Any computer connected to the University network and the Internet is a target for unauthorised users who can try to access your system. Intruders could watch all your actions on the computer, cause damage by deleting files or changing your data, or steal valuable information such as passwords or credit adaptor numbers. Alternatively intruders may not be interested in your data and instead want control of your computer so they can use it to launch attacks to disrupt other systems. Some attacks known as worms spread automatically from one vulnerable system to another. Don't think 'an attacker would never be interested in me': an automated worm can infect and disrupt millions of computers.


There are three main ways in which an attack on your computer could be successful:

* New vulnerabilities (holes) are always being discovered in computer software. These holes can be exploited to gain access. Software vendors fix the holes by producing patches or new versions, but it is up to you to obtain and install these fixes.
* You could be enticed to run a trojan or virus. A trojan looks like something else to encourage you to click on it but its real purpose is to open up a back door on your computer. Viruses spread by infecting other legitimate computer programs. Trojans and viruses are often spread through email attachments, file-sharing and messaging, and may appear to come from someone you know who is also infected.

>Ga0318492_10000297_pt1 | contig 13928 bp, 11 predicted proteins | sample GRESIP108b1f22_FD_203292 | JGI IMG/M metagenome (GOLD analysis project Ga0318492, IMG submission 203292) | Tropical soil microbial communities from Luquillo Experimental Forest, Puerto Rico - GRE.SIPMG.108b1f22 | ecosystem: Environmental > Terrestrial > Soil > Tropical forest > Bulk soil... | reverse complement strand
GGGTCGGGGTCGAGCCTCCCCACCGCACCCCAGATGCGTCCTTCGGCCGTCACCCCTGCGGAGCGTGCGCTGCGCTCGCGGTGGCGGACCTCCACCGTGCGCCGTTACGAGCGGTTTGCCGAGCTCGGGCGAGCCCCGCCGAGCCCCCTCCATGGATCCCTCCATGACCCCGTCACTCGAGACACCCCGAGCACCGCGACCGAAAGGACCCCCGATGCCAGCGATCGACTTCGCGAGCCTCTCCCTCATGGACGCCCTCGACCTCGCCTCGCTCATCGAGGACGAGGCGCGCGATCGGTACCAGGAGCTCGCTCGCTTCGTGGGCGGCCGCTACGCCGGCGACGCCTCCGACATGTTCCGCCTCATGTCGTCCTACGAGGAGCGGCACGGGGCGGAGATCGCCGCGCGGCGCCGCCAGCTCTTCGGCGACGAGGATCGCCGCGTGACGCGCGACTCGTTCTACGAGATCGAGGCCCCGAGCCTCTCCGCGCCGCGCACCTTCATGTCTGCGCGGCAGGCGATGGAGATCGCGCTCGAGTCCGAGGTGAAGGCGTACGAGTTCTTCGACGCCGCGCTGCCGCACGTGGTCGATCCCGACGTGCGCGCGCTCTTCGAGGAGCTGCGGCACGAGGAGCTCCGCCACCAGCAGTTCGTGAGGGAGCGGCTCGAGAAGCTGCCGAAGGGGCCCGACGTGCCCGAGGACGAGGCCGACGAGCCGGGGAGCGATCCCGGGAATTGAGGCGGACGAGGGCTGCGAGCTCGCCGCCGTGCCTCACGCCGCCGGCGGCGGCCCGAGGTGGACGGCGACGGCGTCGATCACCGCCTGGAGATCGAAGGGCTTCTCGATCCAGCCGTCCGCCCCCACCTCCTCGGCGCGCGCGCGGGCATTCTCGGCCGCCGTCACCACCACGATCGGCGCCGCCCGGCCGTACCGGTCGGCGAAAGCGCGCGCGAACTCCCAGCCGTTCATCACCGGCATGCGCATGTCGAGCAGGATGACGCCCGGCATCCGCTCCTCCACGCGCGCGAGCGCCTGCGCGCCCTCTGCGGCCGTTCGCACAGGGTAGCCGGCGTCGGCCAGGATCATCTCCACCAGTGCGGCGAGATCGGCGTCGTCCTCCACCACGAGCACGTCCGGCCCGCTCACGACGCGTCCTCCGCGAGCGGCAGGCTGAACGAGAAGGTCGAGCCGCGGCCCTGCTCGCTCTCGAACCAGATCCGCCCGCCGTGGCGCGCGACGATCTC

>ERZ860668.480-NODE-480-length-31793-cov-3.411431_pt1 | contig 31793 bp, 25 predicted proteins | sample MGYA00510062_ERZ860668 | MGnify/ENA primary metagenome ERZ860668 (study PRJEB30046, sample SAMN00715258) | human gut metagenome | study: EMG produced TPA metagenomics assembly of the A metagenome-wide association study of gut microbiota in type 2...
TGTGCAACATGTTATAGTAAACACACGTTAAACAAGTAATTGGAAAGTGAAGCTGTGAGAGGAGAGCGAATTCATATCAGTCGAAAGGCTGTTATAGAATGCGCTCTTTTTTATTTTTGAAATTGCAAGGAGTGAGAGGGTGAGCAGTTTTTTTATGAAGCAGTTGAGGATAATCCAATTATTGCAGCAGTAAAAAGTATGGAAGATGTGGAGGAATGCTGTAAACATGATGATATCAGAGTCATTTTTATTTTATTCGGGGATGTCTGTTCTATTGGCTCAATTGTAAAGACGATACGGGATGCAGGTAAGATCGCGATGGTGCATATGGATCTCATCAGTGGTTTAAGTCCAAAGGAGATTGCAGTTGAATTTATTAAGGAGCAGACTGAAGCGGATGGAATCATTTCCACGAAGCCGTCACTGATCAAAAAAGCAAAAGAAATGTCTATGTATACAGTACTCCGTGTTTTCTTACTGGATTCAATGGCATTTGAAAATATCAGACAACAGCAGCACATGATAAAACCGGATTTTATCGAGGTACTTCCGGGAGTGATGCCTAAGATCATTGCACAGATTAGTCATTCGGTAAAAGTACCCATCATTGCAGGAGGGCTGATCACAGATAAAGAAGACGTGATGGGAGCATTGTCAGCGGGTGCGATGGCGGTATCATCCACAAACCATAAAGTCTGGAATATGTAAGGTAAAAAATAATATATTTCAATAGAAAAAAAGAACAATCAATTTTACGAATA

* Some software has settings (sometimes the default settings) that allow other users to access your computer unless you change the settings to be more secure. For example, file-sharing built-in to Windows can allow other users to view, modify or add files on your hard disk, which is an obvious risk unless turned off or configured carefully.

To ensure your computer is not vulnerable to attack you need to:

* Install software patches and new versions to fix known holes.
* Follow advice to change software settings to be more secure, or not run known insecure software at all.
* Don't run unknown files and unsolicited attachments to avoid trojans or viruses.
* Run up-to-date anti-virus software.
* Keep backup copies on disk, CD or a network server of important data.